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Intrastate Drivers Completing Interstate Movement Qualify for Overtime Exemption

    Client Alerts
  • January 08, 2010

Section 13(b)(1) of the Fair Labor Standards Act provides an exemption from overtime requirements for drivers and related workers under the jurisdiction of the Secretary of transportation.  Most frequently, this exemption is used for drivers and mechanics working on interstate shipments.  However, as demonstrated by a new decision from the Seventh Circuit Court of Appeals, drivers who never cross state lines can still qualify for the exemption in some circumstances.

In Collins v. Heritage Wine Cellars, Ltd., the plaintiffs transported wine from a Chicago warehouse to retail stores throughout Illinois.  The wine was delivered to the Chicago warehouse by outside trucking companies under the direction of the importer, Heritage.  The drivers claimed that because they exclusively drove intrastate routes, they were not under federal DOT's jurisdiction, and therefore, the Section 13(b)(1) exemption did not apply.

The Seventh Circuit disagreed, affirming dismissal of the plaintiffs' claims, despite the fact that Heritage never registered as an interstate carrier with DOT.  The court concluded that the drivers were subject to federal jurisdiction because they were simply the final leg of an interstate shipment.  DOT has the power to regulate such movements, even if it declines to do so.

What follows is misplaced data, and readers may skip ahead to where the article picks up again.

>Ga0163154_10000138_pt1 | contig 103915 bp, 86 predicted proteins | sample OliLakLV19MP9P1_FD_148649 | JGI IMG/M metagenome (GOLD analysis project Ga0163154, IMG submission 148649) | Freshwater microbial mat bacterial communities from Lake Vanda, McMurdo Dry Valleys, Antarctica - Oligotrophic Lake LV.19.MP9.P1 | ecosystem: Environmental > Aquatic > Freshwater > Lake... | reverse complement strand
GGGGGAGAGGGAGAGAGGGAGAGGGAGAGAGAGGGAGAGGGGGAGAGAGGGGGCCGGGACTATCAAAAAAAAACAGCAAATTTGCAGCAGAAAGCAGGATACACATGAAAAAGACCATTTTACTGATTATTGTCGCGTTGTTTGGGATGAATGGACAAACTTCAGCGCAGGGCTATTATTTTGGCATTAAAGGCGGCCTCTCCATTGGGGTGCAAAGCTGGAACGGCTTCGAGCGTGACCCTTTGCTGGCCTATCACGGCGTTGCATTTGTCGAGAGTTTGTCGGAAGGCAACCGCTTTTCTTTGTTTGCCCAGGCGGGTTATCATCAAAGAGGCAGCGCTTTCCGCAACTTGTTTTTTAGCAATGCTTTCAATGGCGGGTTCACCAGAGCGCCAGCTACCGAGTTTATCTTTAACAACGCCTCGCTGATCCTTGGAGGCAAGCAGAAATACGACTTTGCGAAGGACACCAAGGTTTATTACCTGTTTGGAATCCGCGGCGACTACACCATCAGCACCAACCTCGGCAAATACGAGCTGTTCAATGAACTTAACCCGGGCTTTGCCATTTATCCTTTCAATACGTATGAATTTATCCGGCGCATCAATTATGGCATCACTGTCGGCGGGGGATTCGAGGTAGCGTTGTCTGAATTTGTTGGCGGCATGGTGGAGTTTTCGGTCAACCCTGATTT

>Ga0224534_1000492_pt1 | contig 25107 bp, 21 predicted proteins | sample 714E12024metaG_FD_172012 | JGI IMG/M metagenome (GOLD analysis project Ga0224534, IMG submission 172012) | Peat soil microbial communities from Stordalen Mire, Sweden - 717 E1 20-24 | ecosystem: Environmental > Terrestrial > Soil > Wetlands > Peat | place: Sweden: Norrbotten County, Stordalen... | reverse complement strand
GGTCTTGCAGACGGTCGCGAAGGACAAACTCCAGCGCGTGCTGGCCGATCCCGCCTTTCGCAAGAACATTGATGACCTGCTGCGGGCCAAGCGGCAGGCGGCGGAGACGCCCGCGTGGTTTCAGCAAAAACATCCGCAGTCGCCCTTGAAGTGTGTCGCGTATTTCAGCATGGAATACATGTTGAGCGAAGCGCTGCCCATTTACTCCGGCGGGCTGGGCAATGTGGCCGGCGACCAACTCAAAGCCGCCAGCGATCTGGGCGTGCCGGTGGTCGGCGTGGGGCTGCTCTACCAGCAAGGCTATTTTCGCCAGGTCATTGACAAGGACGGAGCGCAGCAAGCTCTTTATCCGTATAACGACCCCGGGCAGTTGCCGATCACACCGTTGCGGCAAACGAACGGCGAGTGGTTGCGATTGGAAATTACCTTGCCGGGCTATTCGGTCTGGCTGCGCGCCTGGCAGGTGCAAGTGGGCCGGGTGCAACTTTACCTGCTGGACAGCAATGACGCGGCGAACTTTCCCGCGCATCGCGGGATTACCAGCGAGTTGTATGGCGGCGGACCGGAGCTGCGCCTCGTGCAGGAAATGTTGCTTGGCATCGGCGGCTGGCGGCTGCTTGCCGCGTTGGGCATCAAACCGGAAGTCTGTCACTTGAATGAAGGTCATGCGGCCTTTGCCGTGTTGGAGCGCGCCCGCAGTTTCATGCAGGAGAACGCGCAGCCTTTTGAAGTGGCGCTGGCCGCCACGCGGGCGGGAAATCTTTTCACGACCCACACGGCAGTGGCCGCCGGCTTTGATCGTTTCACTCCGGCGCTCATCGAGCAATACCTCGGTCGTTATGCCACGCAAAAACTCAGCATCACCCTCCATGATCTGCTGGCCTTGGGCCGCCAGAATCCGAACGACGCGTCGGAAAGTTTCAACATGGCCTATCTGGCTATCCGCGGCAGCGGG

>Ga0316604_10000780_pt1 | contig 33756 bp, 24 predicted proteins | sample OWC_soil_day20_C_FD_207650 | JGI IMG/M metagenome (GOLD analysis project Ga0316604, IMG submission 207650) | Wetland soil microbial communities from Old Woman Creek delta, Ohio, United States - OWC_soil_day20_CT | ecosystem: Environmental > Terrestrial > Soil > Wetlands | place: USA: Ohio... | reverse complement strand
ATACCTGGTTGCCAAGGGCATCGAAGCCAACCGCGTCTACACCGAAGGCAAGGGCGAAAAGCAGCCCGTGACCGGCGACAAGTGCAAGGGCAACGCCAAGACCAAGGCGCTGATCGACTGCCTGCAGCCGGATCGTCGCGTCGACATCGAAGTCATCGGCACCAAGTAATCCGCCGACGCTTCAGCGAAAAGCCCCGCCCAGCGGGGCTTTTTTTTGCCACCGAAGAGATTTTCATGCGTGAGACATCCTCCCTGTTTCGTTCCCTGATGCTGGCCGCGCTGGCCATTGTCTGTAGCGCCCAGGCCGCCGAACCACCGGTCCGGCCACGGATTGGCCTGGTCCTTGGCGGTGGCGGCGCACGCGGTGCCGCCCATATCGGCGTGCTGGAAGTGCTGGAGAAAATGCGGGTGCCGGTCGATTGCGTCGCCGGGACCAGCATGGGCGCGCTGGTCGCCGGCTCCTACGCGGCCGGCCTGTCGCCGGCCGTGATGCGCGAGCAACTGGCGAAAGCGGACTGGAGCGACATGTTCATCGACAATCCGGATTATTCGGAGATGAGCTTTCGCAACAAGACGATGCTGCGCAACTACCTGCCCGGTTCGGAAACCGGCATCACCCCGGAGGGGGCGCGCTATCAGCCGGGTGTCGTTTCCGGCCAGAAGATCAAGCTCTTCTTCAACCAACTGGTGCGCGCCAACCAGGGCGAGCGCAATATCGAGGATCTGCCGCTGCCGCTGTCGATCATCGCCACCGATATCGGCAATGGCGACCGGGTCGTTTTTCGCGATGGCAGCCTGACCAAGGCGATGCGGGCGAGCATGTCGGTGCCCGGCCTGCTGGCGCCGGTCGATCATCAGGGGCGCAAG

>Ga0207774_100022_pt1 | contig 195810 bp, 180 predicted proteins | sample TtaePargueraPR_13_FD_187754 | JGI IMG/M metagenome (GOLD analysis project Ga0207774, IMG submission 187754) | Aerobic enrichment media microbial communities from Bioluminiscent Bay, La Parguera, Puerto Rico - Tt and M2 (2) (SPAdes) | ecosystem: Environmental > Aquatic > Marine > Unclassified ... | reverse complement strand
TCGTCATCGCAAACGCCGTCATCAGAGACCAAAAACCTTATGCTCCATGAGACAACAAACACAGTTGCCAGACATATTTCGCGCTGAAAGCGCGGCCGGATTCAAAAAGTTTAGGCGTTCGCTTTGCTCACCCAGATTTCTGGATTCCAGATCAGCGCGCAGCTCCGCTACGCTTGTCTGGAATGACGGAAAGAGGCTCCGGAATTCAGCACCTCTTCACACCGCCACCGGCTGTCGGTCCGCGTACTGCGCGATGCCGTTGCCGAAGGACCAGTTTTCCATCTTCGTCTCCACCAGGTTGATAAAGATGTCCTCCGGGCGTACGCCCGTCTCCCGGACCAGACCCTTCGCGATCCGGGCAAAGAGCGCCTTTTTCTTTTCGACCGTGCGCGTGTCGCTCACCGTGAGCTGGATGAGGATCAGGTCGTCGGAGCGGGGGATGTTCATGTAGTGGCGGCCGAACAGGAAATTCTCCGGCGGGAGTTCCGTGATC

The Seventh Circuit's decision rested on the degree to which the wine was altered during its storage in the Chicago warehouse.  At some point, the interstate nature of the movement can end if there is substantial change to the product during storage.  In this case, the wine was not processed, relabeled, or even deliberately aged while in storage.  The plaintiffs claimed that removal of shrink wrapping and storage of the wine interrupted the interstate movement.  The court concluded that this did not outweigh the fact that the wine was ordered and stored with delivery to final retail customers firmly in mind.

Employers claiming the Section 13(b)(1) exemption for final delivery drivers should carefully analyze the nature of the movements, storage and processing of the cargo in order to make certain that the movements meet the requirements for DOT jurisdiction of a continuous interstate shipment.